1. To stop lying
2. To stop dreaming
3. To learn how to think
4. To live in the present moment
5. To activate the physical body


Points 1 and 2 are closely related, as we will now see. Starting with the problem of lying, it is necessary for the student to realize that he constantly lies without realizing it. When a person has lied for a long time, the time comes when he can no longer distinguish between what is false and what is true.


People convince themselves of their own lies, becoming victims of their own inventions as they begin to direct their lives by standards of behavior, ideas, feelings, or instincts which do not correspond to their inner reality. What is truly serious in this matter is that the individual loses all points of reference regarding what comprises truth, and what comprises lies. He becomes used to considering as true only that which is convenient for his personal interests; everything that is in opposition to his self-esteem or in conflict with already established prejudices, he considers false.

A person lies in order to avoid difficult problems, to evade responsibility, or to avoid damage to his self-esteem. So the individual constantly lies to himself and to others, and becomes entangled in an illusory world born out of his personal fantasy. He forms concepts, ideas, judgments, aversions, and attachments that have no relation to actual events, but are only the reflection of a life full of lies and listening to lies, since everyone lies.

One of the most powerful reasons for lying is to create a good image of oneself, and to prevent others from seeing us as we really are beneath the mask of appearances. Each mask is a lie, and there are thousands in each individual's collection of disguises. It is necessary to be conscious of this phenomenon of lying, and to realize its magnitude and frequency, as well as the enormous damage it causes. One should have the goal of neither lying to oneself nor to others, and in the case of a "white lie," to be aware of telling it, and judging the need for such a lie with one's own conscience.


People are always infused with all kinds of fantastic ideas about themselves, the world, people, love, idealism, society, etc. Led by his eagerness to evade a disagreeable reality, man gives free rein to his imagination and is inclined to believe the first agreeable lie he encounters along the way. The individual projects his personal illusions onto a cold and immutable reality, and thus deceiving himself, he endeavors to contemplate reality through rose-colored glasses.


"Disillusion" is a painful process and can be prolonged, depending on how much time the individual takes to realize he is living artificially and that this condition is a product of his internal dreams. Great courage is required to face reality and to destroy the mirage of a pleasant dream.


On the other hand, we must consider that sooner or later dreams fade. What is dangerous for the human being is that these dreams are substituted by others, which in due course also fade. This is the life history of the human being: a succession of oneiric dreams. It is a vicious circle which is extremely difficult to break.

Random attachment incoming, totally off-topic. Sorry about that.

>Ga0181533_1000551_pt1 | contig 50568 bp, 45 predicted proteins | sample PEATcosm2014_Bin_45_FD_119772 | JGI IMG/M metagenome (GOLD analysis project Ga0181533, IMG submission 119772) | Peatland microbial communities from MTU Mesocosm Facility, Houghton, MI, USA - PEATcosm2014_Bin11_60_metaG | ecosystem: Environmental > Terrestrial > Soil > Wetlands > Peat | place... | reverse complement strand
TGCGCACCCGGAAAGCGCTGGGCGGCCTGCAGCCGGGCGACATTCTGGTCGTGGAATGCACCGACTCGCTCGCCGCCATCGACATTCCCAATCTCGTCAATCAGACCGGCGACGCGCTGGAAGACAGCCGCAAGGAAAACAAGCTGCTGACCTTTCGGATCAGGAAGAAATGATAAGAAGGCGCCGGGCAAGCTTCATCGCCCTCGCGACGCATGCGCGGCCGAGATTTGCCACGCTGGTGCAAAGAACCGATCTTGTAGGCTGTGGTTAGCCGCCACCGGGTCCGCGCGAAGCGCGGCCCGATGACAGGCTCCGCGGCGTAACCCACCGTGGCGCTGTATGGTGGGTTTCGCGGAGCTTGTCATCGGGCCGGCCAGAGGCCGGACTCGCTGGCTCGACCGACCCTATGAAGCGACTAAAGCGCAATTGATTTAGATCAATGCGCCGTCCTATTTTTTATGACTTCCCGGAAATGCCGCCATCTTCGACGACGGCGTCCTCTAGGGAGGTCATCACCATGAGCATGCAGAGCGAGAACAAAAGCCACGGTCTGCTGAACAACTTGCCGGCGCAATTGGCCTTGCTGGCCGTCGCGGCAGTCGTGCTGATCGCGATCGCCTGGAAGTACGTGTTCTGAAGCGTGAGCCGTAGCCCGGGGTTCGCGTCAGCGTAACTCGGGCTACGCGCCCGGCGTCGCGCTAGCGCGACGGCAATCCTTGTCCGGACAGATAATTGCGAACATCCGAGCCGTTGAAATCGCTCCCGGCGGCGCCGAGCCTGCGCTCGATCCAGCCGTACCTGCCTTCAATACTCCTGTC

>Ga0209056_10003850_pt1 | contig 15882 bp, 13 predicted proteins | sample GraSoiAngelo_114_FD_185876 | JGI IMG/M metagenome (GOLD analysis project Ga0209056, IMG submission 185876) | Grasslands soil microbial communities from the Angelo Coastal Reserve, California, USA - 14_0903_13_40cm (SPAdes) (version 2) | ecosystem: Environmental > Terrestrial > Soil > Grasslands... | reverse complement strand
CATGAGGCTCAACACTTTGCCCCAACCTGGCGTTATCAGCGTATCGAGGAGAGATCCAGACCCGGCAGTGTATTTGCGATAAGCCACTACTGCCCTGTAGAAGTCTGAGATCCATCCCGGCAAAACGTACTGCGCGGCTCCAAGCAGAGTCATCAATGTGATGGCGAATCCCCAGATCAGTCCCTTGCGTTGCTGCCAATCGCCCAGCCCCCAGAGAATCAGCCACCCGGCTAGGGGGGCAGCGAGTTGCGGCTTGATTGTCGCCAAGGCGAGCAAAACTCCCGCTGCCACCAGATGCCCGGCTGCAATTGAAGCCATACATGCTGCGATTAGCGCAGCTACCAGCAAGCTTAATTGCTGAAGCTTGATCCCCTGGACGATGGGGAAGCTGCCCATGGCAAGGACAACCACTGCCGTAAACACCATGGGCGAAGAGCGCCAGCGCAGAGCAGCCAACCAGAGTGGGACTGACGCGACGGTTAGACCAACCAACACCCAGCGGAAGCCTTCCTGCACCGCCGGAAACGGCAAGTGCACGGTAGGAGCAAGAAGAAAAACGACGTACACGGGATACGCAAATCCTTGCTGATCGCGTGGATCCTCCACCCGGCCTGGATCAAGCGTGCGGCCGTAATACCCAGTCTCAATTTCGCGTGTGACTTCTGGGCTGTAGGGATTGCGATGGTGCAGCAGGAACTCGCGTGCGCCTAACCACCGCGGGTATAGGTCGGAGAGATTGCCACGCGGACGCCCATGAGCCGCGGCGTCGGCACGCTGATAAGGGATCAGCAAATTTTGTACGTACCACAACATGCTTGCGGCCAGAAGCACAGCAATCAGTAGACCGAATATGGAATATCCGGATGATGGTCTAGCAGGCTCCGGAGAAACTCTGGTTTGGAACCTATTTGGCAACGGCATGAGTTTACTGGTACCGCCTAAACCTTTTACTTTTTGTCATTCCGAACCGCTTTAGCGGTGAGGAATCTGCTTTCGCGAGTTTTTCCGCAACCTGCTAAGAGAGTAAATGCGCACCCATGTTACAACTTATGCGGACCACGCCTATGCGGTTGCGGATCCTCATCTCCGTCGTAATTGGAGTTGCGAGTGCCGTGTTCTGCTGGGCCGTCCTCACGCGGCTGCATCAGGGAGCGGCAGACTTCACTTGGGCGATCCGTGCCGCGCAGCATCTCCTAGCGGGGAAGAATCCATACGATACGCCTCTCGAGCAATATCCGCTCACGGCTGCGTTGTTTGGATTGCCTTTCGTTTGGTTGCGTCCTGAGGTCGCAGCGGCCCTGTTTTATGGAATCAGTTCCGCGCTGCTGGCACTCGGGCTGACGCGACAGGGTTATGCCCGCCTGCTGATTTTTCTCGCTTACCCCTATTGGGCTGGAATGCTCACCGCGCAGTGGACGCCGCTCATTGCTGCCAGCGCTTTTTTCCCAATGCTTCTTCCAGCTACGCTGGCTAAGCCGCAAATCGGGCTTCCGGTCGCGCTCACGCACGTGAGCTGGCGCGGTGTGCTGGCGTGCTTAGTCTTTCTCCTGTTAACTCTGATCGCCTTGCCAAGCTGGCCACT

Awakening from a broken dream, and the frustration this causes, incites a person to fabricate new and more agreeable dreams in order to combat disillusion, loneliness, and disappointment. The lack of communication between human beings arises from the fact that all their dreams are different, and therefore, psychologically speaking, they live in different worlds.

If a person decides to seriously investigate the reason for his various acts and reactions, he will realize how his behavior is directed toward maintaining his personal fantasies. Great courage, discipline, and determination are necessary to face the truth, without any kind of adornment.


Such courage is lacking in the immense majority of human beings. It is pathetic to see how people cling to their petty illusions, generally a result of their oneiric fantasies, while disdaining all that is truly valuable. Society is organized in this manner; its scale of values is so disturbed that it considers everything that enables the individual to enjoy passing pleasures as most desirable, and then condemns its members to suffer "eternally" for the price of a fleeting pleasure.

The Hermeticist proceeds to the contrary: he submits himself voluntarily to suffering, self-discipline, and privation in order to attain eternal peace and happiness. Each individual should consciously judge what could be most desirable, and on the other hand, determine if the one who seeks passing pleasure is really happy, or if he is in truth profoundly unhappy in his eternal vacuum.


The majority of people have a philosophy that tells them "after this life there is no other; let us take advantage of this and enjoy ourselves as much as possible." Those who have converted this thought into their personal credo should ask themselves if they are truly satisfied and if the innumerable playthings society offers them are sufficient to quench their eternal thirst and alleviate the anguish of their loneliness.

The world of today is perfectly organized, but for what?

By observing and meditating, we will discover that everything is perfectly synchronized to maintain and feed the "dream," and the "dreams" of sapiens. An individual will cease dreaming only when he has understood and lived what we are explaining: when he proves to his amazement that each person lives drugged by his personal dreams, which are transformed into the rudder which directs his life.


It is useful to analyze all the projects one has had in life, everything that one has desired and planned to accomplish, but which in retrospect appear as a phantasmal unreality.



It is important to completely reeducate the thinking process in order to make it really creative, because only when this function is accomplished can the individual think clearly. Creative thinking is not the act of "inventing" something, but rather consists of thinking in an unprogrammed way.